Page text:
I had my decomposing gall bladder removed this week just so I could read it to make my predictions. Against the wire, but here they are ...
Best Picture: Argo
A film that suggests Hollywood saved lives. Really, there's no contest here.
Leading Actor: Daniel Day-Lewis (Lincoln)
Joaquin Phoenix is great doing what Day-Lewis did the last time around, a slash-your-wrists performance for Paul Thomas Anderson, but no one seems to like The Master much. Maybe it guilt trips Hollywood into thinking about the days when it used film. I don't know, but the other choices aren't worth much.
Supporting Actor: Robert Di Niro (Silver Linings Playbook)
This should've gone to Leonardo DiCaprio, the best thing about Django Unchained; but no one seemed to notice, since he's not up for anything. As it stands, it'll probably go to De Niro for appearing to care enough to act this time around.
Best Actress: Jessica Chastain (Zero Dark Thirty)
Maybe political backlash over the film's pro-torture sentiment will kill her chances, but I'm thinking strong-willed woman in the middle of another of Bigelow's macho wank fantasies as tough-minded realism has something for everyone. Besides, the film won't win anything else.
Supporting Actress: Anne Hathaway (Les Misérables)
Sally Fields is shrill and irritating -- at what point do people realize that she's not really playing a part? Hathaway can really sing, cut her hair and the Academy really likes her.
Animated Feature: Frankenweenie
Tim Burton really loves making movies. Paranorman was a real love letter to the movies, too, but just so fucking boring. Video games are the usurper, so no chance Wreck-It Ralph.
Cinematography: Roger Deakins (Skyfall)
How many times can they send the guy home empty-handed? I think that's probably what it'll do it this time for Deakins. Life of Pi -- despite being the the bland middlebrow spiritual rubbish that the Academy mistakes for contemplative, here accentuated by being set out on the open ocean -- was done mostly digitally, which'll translate to "not-as-cinematographic," I suspect.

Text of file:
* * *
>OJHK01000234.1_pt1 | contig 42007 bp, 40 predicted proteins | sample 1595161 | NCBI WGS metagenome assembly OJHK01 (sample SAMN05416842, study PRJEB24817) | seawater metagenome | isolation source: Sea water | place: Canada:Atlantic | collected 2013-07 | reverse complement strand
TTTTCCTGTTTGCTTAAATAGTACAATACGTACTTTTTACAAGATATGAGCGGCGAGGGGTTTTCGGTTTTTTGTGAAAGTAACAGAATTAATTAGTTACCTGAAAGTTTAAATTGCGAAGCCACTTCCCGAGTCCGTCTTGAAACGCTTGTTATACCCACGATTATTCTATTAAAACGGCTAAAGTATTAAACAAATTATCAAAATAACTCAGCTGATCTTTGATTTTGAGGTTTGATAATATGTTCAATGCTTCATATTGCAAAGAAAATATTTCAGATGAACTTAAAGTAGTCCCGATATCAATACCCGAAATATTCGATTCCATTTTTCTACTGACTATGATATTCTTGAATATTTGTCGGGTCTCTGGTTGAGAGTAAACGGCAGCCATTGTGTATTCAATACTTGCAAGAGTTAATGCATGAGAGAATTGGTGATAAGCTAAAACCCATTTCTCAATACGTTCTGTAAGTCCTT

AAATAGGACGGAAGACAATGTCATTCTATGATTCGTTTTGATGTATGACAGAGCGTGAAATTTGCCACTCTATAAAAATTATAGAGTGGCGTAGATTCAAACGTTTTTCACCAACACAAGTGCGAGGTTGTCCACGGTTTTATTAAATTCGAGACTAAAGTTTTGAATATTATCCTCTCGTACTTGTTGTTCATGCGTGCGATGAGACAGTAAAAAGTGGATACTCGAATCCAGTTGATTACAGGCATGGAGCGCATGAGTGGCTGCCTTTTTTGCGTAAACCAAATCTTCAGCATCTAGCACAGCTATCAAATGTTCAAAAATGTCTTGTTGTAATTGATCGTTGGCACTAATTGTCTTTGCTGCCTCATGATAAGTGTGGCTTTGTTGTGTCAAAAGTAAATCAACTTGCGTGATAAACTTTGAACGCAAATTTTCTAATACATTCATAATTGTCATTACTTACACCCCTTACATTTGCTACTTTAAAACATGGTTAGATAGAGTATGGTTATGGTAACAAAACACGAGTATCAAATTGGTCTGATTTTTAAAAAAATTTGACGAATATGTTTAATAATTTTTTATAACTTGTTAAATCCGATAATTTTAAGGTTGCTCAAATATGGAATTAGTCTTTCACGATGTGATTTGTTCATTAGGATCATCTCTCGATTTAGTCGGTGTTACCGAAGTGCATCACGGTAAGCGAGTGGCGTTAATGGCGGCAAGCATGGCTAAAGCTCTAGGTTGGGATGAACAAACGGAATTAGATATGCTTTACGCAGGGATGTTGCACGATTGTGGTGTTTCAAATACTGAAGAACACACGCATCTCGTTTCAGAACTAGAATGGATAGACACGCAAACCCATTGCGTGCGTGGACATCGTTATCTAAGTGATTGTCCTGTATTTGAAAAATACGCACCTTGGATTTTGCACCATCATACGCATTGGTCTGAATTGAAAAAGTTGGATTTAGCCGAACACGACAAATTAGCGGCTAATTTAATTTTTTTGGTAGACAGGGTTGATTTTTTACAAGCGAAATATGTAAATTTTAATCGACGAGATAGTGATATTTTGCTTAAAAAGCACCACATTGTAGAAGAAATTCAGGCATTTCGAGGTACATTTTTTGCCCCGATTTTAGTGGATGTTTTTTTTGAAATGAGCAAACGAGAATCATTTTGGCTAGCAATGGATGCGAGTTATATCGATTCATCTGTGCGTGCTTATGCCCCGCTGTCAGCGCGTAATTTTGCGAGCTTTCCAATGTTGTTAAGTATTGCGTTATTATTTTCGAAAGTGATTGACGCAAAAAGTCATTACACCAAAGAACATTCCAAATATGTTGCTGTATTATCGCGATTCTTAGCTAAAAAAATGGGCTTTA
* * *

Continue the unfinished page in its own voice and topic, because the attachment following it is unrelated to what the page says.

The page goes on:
Costume Design: Paco Delgado (Les Misérables)
A period piece and a musical means more colorful than just a period piece (e.g., Lincoln) and more real than fantasy (e.g., Mirror Mirror).
Best Director: Steven Spielberg (Lincoln)
As a consolation prize for not getting Best Picture (even though he probably wouldn't get this one if Ben Affleck had been nominated).
Documentary Feature: The Invisible War
Jesus, tough one, since each has predictable reasons for why it's here. An AIDS doc, a foreign people helping themselves with film cameras, a feel good movie about a forgotten musician getting rediscovered, a film about rape in the military and a critical look at the Israeli government by people once in that government ... well, maybe that last one isn't such a shoe-in (but The Gatekeepers is a good film, so see it). I'm going with anti-rape.
It's getting close to the show, so the rest will have to be sans commentary I'm afraid:
Documentary Short: Inocente
Film Editing: Argo
Foreign Language Film: Amour
Makeup and Hairstyling: Lisa Westcott and Julie Dartnell (Les Misérables)
Music (Original Score): Thomas Newman (Skyfall)
Music (Original Song): "Skyfall" by Adele and Paul Epworth
Production Design: Rick Carter and Jim Erickson (Lincoln)
Short Film (Animated): Adam and Dog
Short Film (Live Action): Henry
Sound Editing: Paul N.J. Ottosson (Zero Dark Thirty)
Sound Mixing: Andy Nelson, Mark Paterson and Simon Hayes (Les Misérables)
Visual Effects: Ben Westenhofer, Guillaume Rocheron, Erik-Jan De Boer and Donald R. Elliott (Life of Pi)
Adapted Screenplay: Tony Kushner (Lincoln)
Original Screenplay: Quentin Tarantino (Django Unchained)